Preventing Website Failure: Don't Be Afraid to Speak Up

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Corporate website development has matured a great deal in the past few years. It’s rare to see gimmicks on commercial sites such as animation, background music and ‘intro’ pages.
Business has recognised that target audiences are task focused and want to access particular information, in a particular way - and fast.

Gone are the days of ‘browsing’ and ‘surfing’, therefore brand building and marketing online must be built into your site and not a distraction to your audience’s needs.

Having said that, customers are still being frustrated by design, content and systems that are either confusing or that waste their time.

One of the greatest causes of website failure is the lack of a strong dialogue between web developers and business owners. Business owners aren’t stupid, they know what they want and they’re good at what they do, they simply have trouble articulating this to a web team who ultimately have control of how that business is perceived in the online space.

A weak dialogue results in discussions centered around things like which content management system to use, what coding language the website will be developed in, the type of hosting required and what sort of imagery is used.

Developers know how to speak tech and executives nod in agreement and think ‘we’ll leave it to them they know what they’re doing’.  Yes they do, but are you sure they know your customer base and their demands? Do they know your target market and what will encourage them to make contact? What about your sales process and brand strategy that you’ve spent a lifetime to carefully establish, how will this be conveyed to build competitive value and trust?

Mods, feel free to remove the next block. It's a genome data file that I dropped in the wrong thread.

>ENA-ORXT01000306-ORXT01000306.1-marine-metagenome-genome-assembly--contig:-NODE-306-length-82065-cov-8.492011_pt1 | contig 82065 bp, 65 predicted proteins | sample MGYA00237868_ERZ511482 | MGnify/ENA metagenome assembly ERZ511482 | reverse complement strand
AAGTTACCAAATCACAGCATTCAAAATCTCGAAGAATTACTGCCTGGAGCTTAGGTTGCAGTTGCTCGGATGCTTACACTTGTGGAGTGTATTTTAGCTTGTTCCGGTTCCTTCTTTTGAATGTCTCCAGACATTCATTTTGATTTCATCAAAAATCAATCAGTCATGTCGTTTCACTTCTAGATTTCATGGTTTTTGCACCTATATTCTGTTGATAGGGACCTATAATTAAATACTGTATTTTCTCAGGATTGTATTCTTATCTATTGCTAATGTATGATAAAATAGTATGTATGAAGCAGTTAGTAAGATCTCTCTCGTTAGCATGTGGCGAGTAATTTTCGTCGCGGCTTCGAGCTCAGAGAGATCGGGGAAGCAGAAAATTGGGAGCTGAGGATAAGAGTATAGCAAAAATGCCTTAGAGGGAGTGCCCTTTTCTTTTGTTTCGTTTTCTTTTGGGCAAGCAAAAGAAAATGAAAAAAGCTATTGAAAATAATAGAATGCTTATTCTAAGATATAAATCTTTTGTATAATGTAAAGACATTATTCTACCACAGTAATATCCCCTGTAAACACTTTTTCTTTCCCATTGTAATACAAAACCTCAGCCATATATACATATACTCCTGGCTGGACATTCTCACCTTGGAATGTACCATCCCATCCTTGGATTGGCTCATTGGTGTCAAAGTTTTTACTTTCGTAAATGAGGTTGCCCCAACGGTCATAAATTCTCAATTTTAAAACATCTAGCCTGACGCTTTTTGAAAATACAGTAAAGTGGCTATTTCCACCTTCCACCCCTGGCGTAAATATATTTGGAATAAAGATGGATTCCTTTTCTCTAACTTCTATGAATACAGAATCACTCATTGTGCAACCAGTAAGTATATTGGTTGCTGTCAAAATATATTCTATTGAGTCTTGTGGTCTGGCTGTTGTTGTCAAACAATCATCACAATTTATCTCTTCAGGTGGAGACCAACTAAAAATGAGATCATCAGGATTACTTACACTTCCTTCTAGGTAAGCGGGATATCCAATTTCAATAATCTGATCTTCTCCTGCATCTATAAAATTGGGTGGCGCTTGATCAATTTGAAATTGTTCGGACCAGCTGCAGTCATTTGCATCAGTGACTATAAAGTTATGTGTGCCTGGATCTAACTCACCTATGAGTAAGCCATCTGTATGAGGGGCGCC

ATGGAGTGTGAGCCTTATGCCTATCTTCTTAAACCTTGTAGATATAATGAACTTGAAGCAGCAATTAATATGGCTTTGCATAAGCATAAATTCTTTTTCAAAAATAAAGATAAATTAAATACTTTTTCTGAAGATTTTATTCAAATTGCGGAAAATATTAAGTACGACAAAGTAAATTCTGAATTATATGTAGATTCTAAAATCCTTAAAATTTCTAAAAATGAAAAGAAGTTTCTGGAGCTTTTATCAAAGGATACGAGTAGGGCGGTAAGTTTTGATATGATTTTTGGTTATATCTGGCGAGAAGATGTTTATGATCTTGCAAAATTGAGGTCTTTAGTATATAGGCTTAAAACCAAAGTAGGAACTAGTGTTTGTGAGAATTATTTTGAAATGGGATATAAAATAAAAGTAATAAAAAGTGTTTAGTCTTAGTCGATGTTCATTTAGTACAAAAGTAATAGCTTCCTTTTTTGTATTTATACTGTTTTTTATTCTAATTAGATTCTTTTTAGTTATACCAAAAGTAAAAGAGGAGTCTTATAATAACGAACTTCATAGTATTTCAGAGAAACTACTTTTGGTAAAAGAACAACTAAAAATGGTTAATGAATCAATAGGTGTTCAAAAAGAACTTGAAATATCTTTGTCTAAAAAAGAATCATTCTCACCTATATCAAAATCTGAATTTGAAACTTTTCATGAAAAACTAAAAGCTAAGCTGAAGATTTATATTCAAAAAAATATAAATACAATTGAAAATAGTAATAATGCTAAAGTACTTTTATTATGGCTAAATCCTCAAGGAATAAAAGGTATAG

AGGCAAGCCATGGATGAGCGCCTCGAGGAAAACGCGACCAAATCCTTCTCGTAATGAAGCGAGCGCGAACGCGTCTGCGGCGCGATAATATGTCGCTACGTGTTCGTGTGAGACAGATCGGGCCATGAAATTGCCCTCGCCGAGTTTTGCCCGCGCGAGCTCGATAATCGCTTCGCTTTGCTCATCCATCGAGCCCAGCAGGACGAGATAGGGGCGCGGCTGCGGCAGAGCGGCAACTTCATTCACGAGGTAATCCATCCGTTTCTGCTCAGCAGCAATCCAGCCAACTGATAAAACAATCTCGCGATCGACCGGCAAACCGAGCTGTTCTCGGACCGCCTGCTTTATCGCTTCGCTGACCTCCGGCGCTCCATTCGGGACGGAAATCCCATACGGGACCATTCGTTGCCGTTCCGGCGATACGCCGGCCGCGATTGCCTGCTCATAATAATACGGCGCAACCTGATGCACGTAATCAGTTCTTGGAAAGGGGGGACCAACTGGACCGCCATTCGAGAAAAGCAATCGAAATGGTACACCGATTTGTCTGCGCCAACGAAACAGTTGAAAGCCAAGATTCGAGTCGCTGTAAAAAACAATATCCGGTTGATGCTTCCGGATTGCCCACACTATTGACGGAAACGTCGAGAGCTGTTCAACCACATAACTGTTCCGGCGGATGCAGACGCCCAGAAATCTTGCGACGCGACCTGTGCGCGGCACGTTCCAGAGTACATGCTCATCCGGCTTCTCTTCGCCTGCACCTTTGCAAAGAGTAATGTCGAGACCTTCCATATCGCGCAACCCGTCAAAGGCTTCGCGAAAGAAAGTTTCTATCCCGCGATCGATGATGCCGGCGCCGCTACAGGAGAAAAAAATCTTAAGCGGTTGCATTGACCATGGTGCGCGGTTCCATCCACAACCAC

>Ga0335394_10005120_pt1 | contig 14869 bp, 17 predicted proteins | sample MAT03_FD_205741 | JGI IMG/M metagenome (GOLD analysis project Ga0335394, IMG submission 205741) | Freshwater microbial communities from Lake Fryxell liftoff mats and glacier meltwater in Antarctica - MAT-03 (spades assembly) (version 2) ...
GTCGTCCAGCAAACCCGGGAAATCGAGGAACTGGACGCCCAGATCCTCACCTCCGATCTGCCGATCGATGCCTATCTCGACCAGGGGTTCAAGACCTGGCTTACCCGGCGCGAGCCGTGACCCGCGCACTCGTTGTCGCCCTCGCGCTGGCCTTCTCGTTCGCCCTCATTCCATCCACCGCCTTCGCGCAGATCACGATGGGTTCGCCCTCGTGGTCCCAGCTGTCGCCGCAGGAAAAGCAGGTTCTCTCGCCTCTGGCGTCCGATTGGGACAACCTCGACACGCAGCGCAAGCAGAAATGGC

To improve this dialogue and get more from your website I’ve included some key points that you should discuss at your next web strategy meeting:

Identifying the sales process

Your website is an essential part of your marketing, but it’s not a sales tool. In fact if its aligned properly it’s a key part of your sales and operational processes. Once you see your website in this light you’ll be able to develop design and content that will help to grow your business.

Think about how customers got to your website. In most cases you’ll find they’re already aware of their need so you don’t need to waste time ‘selling’ to them. Instead you need to make it clear and easy for them to make the critical next step. Think about your two key audience types:

1- Pre sale: You need to build trust and provide clear next steps that gets them into your sales process, for example; join our mailing list, speak to a consultant, arrange a demonstration, compare models, find a store, free resources, upcoming seminar dates and so on.

2- Post sale: Aligning with operational process, you need to help existing customers quickly find relevant information, for example; book an appointment, pay an account, warranty and returns information, service centers, technical support, calling from overseas, order parts or spares, refresher tips, ordering workbooks, downloading conference materials etc.